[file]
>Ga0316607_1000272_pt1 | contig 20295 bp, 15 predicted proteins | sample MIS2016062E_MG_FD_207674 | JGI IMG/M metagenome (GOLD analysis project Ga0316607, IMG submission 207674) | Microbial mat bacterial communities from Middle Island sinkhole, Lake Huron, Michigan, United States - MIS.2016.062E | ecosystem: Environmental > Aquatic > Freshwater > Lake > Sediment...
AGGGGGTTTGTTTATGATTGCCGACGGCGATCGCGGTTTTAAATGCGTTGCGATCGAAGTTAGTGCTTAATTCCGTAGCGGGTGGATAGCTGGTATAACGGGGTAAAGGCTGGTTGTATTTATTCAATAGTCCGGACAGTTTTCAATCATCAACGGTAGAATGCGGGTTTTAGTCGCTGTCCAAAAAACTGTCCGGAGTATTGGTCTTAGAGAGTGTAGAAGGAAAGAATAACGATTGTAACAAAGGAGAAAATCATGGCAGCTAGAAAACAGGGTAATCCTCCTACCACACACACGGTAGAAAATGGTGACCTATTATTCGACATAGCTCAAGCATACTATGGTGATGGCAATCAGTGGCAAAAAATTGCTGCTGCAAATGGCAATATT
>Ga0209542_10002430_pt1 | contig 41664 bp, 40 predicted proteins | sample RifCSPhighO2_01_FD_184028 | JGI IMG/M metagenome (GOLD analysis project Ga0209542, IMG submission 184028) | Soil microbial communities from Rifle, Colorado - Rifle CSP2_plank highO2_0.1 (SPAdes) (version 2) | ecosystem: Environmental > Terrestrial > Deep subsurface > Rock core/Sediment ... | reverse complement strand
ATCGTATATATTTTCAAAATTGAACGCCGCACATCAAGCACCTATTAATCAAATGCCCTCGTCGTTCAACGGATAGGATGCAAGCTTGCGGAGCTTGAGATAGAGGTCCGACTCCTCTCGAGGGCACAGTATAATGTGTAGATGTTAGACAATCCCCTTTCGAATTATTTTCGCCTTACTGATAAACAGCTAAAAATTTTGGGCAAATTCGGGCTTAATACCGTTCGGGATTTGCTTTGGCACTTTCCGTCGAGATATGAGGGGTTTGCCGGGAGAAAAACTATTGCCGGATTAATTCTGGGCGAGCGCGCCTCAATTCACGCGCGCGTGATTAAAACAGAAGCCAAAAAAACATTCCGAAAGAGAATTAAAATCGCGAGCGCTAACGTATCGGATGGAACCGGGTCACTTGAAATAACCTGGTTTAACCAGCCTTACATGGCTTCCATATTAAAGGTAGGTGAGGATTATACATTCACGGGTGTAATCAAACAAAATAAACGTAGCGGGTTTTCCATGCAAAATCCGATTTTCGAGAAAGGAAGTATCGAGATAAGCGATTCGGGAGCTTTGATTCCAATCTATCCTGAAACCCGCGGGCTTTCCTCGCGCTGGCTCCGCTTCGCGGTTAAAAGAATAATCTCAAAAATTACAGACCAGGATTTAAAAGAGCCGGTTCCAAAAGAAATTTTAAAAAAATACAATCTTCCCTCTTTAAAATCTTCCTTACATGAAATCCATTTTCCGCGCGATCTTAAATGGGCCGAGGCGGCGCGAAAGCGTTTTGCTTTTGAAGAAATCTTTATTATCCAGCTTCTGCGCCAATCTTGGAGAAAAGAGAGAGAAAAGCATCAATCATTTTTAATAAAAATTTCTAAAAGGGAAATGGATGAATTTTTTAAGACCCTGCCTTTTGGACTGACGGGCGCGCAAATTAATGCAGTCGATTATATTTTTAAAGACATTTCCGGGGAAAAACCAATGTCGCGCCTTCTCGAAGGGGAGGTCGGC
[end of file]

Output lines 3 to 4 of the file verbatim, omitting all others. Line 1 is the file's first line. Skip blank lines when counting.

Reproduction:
>Ga0209542_10002430_pt1 | contig 41664 bp, 40 predicted proteins | sample RifCSPhighO2_01_FD_184028 | JGI IMG/M metagenome (GOLD analysis project Ga0209542, IMG submission 184028) | Soil microbial communities from Rifle, Colorado - Rifle CSP2_plank highO2_0.1 (SPAdes) (version 2) | ecosystem: Environmental > Terrestrial > Deep subsurface > Rock core/Sediment ... | reverse complement strand
ATCGTATATATTTTCAAAATTGAACGCCGCACATCAAGCACCTATTAATCAAATGCCCTCGTCGTTCAACGGATAGGATGCAAGCTTGCGGAGCTTGAGATAGAGGTCCGACTCCTCTCGAGGGCACAGTATAATGTGTAGATGTTAGACAATCCCCTTTCGAATTATTTTCGCCTTACTGATAAACAGCTAAAAATTTTGGGCAAATTCGGGCTTAATACCGTTCGGGATTTGCTTTGGCACTTTCCGTCGAGATATGAGGGGTTTGCCGGGAGAAAAACTATTGCCGGATTAATTCTGGGCGAGCGCGCCTCAATTCACGCGCGCGTGATTAAAACAGAAGCCAAAAAAACATTCCGAAAGAGAATTAAAATCGCGAGCGCTAACGTATCGGATGGAACCGGGTCACTTGAAATAACCTGGTTTAACCAGCCTTACATGGCTTCCATATTAAAGGTAGGTGAGGATTATACATTCACGGGTGTAATCAAACAAAATAAACGTAGCGGGTTTTCCATGCAAAATCCGATTTTCGAGAAAGGAAGTATCGAGATAAGCGATTCGGGAGCTTTGATTCCAATCTATCCTGAAACCCGCGGGCTTTCCTCGCGCTGGCTCCGCTTCGCGGTTAAAAGAATAATCTCAAAAATTACAGACCAGGATTTAAAAGAGCCGGTTCCAAAAGAAATTTTAAAAAAATACAATCTTCCCTCTTTAAAATCTTCCTTACATGAAATCCATTTTCCGCGCGATCTTAAATGGGCCGAGGCGGCGCGAAAGCGTTTTGCTTTTGAAGAAATCTTTATTATCCAGCTTCTGCGCCAATCTTGGAGAAAAGAGAGAGAAAAGCATCAATCATTTTTAATAAAAATTTCTAAAAGGGAAATGGATGAATTTTTTAAGACCCTGCCTTTTGGACTGACGGGCGCGCAAATTAATGCAGTCGATTATATTTTTAAAGACATTTCCGGGGAAAAACCAATGTCGCGCCTTCTCGAAGGGGAGGTCGGC